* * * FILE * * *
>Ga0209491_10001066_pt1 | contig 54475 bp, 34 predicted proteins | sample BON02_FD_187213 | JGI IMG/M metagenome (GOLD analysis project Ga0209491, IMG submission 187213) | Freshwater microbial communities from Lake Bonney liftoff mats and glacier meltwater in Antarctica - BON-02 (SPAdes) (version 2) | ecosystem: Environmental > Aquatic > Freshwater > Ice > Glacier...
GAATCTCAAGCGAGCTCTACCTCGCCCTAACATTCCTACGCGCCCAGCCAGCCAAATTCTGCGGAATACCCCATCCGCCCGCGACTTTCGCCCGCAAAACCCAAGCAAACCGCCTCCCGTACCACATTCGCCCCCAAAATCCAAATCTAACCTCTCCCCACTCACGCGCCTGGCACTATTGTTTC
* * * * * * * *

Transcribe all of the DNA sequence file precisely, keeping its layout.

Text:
>Ga0209491_10001066_pt1 | contig 54475 bp, 34 predicted proteins | sample BON02_FD_187213 | JGI IMG/M metagenome (GOLD analysis project Ga0209491, IMG submission 187213) | Freshwater microbial communities from Lake Bonney liftoff mats and glacier meltwater in Antarctica - BON-02 (SPAdes) (version 2) | ecosystem: Environmental > Aquatic > Freshwater > Ice > Glacier...
GAATCTCAAGCGAGCTCTACCTCGCCCTAACATTCCTACGCGCCCAGCCAGCCAAATTCTGCGGAATACCCCATCCGCCCGCGACTTTCGCCCGCAAAACCCAAGCAAACCGCCTCCCGTACCACATTCGCCCCCAAAATCCAAATCTAACCTCTCCCCACTCACGCGCCTGGCACTATTGTTTC